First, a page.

Stock selection was the primary driver of the Strategy’s performance led by outperformance in the Health Care, Utilities, Materials, and Real Estate sectors, partially offset by underperformance in Financials. We took advantage of the selloff in regional banks to add incremental exposure to the group, however, one of the Strategy’s bank holdings lagged peers in the second quarter. We remain confident in this bank’s financial strength and the margin of safety provided by its discounted valuation.
While the Q2 rally was disproportionately driven by a few large, mostly tech-related, names within the S&P 500®, the situation was more nuanced within the Value universe. Large caps outperformed small but underperformed mid in the Russell 3000® Value Index. Though we are convinced that small- and mid-cap equities stand to benefit once the market broadens, we don’t target any specific cap size. We are bottom-up stock pickers who focus on financial, strategic, and leadership strength coupled with attractive valuations.
Here are three examples of such companies:
Healthcare. Centene Corporation (CNC) is one of the largest managed health care insurance providers in the U.S. and the largest player in Medicaid. The stock has underperformed this year, as CNC faces reimbursement headwinds including a reduction in its 2024 Medicare Advantage premiums and higher healthcare utilization from the return of elective procedures. Investors also fear a potential loss of insured lives when Medicaid eligibility, which was expanded during the pandemic, gets redetermined in 2023-2024.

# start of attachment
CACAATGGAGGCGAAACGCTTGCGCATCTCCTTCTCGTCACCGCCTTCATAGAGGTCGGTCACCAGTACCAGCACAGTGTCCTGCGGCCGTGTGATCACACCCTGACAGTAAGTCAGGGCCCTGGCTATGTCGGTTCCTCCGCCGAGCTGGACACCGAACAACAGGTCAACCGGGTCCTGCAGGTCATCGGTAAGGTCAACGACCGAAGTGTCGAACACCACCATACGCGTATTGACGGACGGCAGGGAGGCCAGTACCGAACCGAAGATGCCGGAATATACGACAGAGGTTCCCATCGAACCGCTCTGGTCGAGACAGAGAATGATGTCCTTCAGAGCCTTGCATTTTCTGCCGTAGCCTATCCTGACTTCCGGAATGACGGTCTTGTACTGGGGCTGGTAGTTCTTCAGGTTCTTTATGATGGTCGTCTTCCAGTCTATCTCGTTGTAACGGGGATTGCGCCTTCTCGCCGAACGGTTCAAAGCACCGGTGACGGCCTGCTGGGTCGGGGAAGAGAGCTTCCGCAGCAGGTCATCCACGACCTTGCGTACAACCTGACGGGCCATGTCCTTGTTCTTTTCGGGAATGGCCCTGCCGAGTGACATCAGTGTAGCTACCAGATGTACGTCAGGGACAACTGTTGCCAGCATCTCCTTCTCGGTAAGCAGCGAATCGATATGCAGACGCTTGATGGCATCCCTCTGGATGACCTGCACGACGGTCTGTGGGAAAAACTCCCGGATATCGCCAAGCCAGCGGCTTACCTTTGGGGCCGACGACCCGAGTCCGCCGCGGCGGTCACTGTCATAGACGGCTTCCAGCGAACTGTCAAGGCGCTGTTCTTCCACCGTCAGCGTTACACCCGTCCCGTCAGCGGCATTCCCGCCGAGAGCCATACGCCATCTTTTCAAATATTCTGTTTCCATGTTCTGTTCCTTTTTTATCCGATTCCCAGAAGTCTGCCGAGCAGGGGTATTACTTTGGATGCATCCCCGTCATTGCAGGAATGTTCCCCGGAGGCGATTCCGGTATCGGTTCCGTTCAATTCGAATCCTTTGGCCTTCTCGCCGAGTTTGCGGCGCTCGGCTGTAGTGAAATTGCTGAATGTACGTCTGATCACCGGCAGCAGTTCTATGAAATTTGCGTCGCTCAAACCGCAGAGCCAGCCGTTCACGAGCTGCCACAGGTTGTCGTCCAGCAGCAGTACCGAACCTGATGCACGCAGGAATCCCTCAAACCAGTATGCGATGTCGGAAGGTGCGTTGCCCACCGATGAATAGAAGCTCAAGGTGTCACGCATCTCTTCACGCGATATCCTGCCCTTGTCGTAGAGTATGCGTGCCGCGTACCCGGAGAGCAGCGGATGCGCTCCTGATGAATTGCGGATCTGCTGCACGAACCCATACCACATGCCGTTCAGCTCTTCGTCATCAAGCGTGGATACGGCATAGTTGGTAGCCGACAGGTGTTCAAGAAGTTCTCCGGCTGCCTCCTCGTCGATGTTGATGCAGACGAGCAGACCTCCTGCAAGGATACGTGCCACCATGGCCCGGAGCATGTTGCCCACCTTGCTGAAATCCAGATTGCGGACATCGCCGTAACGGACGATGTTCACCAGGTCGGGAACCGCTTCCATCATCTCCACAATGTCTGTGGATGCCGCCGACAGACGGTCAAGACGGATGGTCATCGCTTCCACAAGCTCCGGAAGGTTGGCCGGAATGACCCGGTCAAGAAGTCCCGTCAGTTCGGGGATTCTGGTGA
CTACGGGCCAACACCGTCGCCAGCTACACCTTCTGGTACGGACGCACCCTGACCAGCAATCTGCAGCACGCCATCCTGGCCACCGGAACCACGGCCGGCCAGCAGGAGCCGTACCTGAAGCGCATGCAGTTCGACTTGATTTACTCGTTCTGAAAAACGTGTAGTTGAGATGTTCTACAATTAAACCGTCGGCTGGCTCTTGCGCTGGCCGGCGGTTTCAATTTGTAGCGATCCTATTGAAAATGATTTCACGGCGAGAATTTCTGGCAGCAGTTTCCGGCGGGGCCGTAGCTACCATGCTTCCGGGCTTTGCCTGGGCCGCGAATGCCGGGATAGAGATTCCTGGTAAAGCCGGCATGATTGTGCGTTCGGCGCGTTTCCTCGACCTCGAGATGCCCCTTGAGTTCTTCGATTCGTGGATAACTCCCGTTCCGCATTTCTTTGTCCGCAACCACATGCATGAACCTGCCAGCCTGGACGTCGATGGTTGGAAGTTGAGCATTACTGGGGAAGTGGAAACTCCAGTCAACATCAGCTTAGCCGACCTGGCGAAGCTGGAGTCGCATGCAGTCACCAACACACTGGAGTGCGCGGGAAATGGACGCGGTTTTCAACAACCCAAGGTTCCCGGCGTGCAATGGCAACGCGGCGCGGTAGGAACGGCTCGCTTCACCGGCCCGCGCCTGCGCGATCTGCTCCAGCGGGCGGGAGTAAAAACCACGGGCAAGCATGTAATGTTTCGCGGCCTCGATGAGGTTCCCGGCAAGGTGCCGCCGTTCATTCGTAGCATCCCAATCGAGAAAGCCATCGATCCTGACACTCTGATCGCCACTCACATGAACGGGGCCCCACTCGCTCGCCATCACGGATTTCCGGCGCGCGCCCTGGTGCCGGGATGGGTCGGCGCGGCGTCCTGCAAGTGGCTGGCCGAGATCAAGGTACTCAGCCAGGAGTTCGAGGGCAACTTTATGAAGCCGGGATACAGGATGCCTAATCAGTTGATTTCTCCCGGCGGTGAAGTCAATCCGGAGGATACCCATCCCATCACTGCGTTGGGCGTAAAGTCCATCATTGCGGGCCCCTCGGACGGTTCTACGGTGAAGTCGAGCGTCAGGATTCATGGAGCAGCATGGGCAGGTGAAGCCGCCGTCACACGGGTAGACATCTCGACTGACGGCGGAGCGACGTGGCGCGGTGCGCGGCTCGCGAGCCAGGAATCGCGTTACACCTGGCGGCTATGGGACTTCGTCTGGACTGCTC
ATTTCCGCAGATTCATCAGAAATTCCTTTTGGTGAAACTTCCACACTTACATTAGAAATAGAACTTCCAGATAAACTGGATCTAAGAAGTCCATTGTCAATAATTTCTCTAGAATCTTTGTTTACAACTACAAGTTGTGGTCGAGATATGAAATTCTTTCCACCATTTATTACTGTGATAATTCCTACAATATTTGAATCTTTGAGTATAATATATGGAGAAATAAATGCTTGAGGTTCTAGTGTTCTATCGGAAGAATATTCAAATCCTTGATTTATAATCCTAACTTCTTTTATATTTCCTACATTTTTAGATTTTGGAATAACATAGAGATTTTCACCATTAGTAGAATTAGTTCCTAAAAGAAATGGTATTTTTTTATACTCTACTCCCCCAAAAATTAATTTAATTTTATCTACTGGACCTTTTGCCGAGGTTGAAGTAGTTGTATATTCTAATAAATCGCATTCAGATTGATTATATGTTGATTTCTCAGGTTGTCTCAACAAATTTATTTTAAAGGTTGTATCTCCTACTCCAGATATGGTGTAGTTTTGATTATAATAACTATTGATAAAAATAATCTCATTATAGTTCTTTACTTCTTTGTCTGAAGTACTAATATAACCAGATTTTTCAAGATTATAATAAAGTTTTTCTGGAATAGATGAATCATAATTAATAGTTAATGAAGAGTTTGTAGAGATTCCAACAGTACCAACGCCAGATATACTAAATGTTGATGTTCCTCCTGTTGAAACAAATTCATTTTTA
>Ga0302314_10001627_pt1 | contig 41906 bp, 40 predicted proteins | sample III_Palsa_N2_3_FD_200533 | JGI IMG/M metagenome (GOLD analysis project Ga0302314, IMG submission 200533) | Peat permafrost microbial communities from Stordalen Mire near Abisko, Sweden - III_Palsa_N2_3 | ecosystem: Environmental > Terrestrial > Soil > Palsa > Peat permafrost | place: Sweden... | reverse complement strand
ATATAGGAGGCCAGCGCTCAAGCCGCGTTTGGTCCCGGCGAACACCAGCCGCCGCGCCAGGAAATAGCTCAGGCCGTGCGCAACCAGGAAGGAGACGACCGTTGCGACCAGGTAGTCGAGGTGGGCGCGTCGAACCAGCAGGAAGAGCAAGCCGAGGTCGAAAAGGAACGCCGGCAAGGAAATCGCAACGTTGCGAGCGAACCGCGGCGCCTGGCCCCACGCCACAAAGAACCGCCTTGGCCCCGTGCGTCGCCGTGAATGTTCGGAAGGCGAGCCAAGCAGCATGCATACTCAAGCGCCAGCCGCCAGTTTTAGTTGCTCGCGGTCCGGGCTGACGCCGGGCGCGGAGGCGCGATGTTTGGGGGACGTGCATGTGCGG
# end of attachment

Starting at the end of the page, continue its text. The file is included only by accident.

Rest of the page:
CNC’s historical results have lacked the consistency demonstrated by premier large managed care companies. However, since 2021, the company has steadily upgraded its leadership ranks from the CEO on down through the executive ranks and line-of-business leaders. CNC’s executive leadership is comprised of industry veterans with a demonstrated record of success. Their executive compensation is clearly aligned with shareholder value creation, and they recently bought large amounts of CNC stock personally in the open market, demonstrating confidence in their prospects. Self-help initiatives are well underway and include noncore divestitures, material expense streamlining, improved digital capabilities, improved provider contracting, and meaningful share repurchases.
In our estimation, the market is too focused on near-term overhangs that will prove temporary and disregards the substantial value creation opportunities that lie ahead. CNC trades at just 10X 2023 earnings compared to peers valued at mid/upper teens P/E ratios. After a brief pause caused by the reimbursement headwinds in 2024, we expect CNC to resume its 12-15% EPS growth rate, comparable to leading industry operators. This should help close the valuation gap.